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Publicity could be another motivating factor behind these cyberattacks. Hitting well-known and treasured institutions could earn threat actors notoriety and credibility.  

What Is at Risk 

Cultural institutions face many of the same potential consequences as other organizations if hit by a cyberattack. They may not be able to sell tickets, like The Metropolitan Opera. Sensitive data could be stolen. Those consequences have financial and reputational ramifications. Lost revenue is an obvious impact, but a cyberattack could also impact the relationships an institution has with its donors.  

Larger institutions with more funding are likely able to weather the storm, but there are many smaller ones that may not have the resources and resilience to keep the doors open in the wake of a major cyberattack. “Generally speaking, they operate usually on thin budgets and any impact to those could be devastating and permanently take them out of commission,” says Stone.  

Losing access to a cultural institution -- temporarily or worse, permanently -- has more than just a business impact. When a cultural resource is lost, that hurts the public, too. 

With attacks like the one carried out against Gallery Systems, awareness of cultural institutions’ vulnerability is growing. But Stone expects more incidents will occur before awareness among these potential targets increases significantly.  

“Unfortunately, I think it'll probably take a few of these types of attacks on larger scale, and potentially with some sort of physical result, before institutions really wake up to the fact that they're not immune,” he argues.

Cybersecurity Strategy  

The first step to improving cybersecurity at cultural institutions is recognizing the need. Institutions that have valuable exhibits, art, resources, and performance spaces undoubtedly understand the importance of physical security. Leadership needs to understand that digital security has become another essential tool in protecting their resources and ability to continue serving as valuable cultural resources.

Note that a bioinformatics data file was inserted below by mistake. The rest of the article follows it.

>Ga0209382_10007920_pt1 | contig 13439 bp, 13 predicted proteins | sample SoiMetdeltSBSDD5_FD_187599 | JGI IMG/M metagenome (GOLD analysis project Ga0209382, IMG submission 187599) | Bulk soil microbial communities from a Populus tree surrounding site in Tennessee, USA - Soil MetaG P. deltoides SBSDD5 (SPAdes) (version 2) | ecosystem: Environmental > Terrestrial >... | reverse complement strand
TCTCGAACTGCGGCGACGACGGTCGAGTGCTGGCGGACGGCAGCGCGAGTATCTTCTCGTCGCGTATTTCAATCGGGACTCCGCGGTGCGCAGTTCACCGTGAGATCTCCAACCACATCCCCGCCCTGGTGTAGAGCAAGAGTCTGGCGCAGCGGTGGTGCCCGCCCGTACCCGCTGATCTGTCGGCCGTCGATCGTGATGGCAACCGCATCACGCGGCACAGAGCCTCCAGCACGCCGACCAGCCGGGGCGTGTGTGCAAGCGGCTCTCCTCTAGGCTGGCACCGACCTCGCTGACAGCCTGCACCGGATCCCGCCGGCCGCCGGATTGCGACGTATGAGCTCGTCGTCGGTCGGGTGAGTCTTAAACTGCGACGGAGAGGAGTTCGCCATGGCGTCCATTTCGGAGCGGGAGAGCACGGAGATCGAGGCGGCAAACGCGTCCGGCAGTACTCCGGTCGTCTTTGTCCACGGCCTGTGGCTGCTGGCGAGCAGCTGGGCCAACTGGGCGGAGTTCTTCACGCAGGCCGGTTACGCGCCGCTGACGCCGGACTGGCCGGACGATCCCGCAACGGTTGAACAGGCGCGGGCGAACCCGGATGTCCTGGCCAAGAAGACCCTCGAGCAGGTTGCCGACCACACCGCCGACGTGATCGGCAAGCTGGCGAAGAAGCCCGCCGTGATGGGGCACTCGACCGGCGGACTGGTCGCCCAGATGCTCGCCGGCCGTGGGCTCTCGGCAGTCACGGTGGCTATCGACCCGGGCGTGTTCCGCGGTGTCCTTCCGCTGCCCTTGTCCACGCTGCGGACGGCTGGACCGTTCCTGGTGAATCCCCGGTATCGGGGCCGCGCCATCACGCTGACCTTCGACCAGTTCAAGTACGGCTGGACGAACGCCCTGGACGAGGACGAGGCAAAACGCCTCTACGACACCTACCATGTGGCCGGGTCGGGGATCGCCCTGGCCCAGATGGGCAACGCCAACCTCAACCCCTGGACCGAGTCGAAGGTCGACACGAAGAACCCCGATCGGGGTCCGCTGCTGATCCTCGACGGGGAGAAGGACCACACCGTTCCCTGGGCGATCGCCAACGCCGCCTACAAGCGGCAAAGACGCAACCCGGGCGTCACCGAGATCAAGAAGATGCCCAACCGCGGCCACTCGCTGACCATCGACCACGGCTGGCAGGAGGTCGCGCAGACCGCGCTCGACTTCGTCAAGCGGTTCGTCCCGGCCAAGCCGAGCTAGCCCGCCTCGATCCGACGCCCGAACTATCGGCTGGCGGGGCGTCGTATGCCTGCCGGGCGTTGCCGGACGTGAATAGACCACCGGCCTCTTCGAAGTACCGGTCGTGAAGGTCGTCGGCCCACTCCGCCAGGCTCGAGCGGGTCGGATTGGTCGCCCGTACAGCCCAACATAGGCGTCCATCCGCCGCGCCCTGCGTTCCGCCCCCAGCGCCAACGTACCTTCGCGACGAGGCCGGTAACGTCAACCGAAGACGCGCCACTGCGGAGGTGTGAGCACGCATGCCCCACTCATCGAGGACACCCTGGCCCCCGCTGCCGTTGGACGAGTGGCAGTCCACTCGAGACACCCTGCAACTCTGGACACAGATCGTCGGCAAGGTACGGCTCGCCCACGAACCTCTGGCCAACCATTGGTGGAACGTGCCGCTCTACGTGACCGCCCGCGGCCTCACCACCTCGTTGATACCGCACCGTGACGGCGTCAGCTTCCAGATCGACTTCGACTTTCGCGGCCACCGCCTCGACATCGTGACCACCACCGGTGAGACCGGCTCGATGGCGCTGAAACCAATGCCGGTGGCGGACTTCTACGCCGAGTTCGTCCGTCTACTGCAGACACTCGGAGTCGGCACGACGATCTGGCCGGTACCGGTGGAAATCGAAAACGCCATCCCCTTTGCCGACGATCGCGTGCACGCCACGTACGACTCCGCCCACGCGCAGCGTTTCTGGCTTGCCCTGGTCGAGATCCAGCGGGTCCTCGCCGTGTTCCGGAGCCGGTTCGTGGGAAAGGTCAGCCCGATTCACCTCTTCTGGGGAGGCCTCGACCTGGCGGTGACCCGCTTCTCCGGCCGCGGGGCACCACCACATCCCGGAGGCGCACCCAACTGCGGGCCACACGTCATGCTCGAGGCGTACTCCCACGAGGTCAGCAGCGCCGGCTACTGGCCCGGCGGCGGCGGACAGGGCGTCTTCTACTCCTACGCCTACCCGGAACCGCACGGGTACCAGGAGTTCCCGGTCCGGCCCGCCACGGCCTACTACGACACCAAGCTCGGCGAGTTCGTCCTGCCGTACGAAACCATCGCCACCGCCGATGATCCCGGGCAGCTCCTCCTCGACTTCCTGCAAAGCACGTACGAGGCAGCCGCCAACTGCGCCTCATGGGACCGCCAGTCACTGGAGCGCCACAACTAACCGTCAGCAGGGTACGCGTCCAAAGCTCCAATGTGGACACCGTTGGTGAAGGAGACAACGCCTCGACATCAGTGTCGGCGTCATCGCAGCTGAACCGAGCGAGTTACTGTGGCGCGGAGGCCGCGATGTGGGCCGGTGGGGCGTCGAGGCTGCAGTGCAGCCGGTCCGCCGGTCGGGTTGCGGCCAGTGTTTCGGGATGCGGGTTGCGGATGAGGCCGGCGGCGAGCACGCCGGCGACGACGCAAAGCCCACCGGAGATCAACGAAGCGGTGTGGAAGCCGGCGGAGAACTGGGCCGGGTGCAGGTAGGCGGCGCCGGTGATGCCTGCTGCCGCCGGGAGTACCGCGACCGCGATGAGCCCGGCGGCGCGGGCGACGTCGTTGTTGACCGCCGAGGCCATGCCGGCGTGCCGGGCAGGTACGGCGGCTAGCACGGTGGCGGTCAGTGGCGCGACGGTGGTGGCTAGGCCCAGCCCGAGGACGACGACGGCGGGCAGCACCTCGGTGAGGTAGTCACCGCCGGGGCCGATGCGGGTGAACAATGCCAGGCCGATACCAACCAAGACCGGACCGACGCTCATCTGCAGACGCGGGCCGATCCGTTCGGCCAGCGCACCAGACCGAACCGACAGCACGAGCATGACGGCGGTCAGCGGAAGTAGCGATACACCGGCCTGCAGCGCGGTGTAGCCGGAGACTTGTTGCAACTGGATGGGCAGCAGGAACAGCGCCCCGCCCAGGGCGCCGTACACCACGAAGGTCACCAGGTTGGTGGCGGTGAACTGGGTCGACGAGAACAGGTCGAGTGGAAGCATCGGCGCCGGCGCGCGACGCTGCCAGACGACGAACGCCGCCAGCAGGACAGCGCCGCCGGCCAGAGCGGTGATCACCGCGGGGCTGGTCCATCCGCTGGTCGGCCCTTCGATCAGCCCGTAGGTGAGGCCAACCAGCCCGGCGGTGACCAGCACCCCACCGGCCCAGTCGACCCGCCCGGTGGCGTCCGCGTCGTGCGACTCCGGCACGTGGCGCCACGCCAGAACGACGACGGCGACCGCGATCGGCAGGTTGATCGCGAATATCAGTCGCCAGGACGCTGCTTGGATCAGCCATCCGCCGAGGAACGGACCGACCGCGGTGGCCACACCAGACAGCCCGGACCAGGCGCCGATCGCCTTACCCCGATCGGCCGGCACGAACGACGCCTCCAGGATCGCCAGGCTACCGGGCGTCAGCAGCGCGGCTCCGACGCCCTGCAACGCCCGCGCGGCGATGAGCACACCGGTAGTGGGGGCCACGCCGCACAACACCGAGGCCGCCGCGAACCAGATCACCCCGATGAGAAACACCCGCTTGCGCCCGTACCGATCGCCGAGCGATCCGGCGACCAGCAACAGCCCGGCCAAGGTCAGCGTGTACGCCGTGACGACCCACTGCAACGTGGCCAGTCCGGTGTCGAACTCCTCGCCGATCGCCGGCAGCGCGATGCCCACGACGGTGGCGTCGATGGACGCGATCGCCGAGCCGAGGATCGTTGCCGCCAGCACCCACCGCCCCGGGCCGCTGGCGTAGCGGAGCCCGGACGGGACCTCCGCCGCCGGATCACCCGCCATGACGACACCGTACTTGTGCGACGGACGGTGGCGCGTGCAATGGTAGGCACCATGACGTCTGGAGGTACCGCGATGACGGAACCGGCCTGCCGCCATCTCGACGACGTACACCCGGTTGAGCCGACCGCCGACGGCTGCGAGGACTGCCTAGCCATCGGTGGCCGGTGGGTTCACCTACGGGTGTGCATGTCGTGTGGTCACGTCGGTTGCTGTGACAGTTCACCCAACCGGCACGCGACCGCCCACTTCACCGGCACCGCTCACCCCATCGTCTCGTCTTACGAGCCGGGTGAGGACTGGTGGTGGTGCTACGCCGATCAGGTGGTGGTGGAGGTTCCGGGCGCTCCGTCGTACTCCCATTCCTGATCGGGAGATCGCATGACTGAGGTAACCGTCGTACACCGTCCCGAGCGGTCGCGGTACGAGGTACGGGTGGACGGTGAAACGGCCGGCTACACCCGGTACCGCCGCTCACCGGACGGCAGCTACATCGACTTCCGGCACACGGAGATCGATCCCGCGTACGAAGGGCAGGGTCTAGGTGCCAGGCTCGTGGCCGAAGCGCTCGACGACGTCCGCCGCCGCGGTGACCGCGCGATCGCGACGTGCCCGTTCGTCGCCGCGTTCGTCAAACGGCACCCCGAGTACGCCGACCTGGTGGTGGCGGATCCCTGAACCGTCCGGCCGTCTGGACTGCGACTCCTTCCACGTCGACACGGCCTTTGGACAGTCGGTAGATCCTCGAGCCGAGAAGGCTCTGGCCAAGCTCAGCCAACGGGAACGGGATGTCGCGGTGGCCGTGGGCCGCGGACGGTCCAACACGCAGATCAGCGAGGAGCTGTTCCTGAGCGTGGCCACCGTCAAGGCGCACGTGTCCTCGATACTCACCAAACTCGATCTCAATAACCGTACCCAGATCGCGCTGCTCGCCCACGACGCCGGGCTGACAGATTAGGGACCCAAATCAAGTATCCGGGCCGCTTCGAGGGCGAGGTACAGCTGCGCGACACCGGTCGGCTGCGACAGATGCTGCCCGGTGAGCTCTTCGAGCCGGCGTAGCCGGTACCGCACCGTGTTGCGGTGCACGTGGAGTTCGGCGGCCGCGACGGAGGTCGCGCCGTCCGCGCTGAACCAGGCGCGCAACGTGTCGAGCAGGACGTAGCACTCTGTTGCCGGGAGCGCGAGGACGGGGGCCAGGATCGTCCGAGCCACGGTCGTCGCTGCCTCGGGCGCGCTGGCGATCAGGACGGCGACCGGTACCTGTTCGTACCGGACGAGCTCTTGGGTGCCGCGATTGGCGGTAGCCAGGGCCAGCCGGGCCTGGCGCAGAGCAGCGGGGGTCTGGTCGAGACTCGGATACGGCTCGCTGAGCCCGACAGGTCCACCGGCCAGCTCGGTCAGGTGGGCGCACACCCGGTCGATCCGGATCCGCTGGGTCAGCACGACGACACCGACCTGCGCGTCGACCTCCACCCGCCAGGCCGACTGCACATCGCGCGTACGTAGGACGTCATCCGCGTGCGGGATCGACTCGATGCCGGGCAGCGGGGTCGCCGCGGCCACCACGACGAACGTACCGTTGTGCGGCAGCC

“They're going to have to earmark certain dollars for certain cyber protections just like they would physical security protections. They just need to be smart and guided in the investment that they make,” says Stone.  

The Cybersecurity and Infrastructure Security Agency (CISA) offers free resources. Foundational cybersecurity frameworks, like ISO/IEC 27001 or the NIST (National Institute of Standards and Technology) Cybersecurity Framework, can give cultural institutions a place to start. “A big part of both of those security frameworks [is] about prioritizing risk, and also ultimately about progress, not about perfection,” says Radolec.  

Who has access to an institution’s digital assets, and how are they accessing them? Even small steps, like implementing multi-factor authentication (MFA), and improving password strength can reduce risk, according to Farrar.  

Many cultural institutions are unlikely to have the resources for an internal cybersecurity team to make use of those resources. Leadership can consider looking to volunteers and tapping donor relationships to get started.  

“There're a lot of people in the community [who] are looking to give back … a lot of people [who] have a deep appreciation for the arts and for culture … want to participate in that,” says Radolec.  

Institutions with bigger budgets can explore working with third-party cybersecurity partners and consider the possibility of cyber insurance. “Other resources that could be potentially available to them are around the concept of a virtual CISO or fractional CISO. That's somebody that's there part-time to advise,” Farrar adds.  

Regardless of budget and resources, incident response planning is essential. Risk mitigation is important, and so is knowing what to do if an attack happens. “What's your communications plan? What's your crisis management plan?” Radolec asks.  

About the Author(s)

Carrie Pallardy

Contributing Reporter

Carrie Pallardy is a freelance writer and editor living in Chicago. She writes and edits in a variety of industries including cybersecurity, healthcare, and personal finance.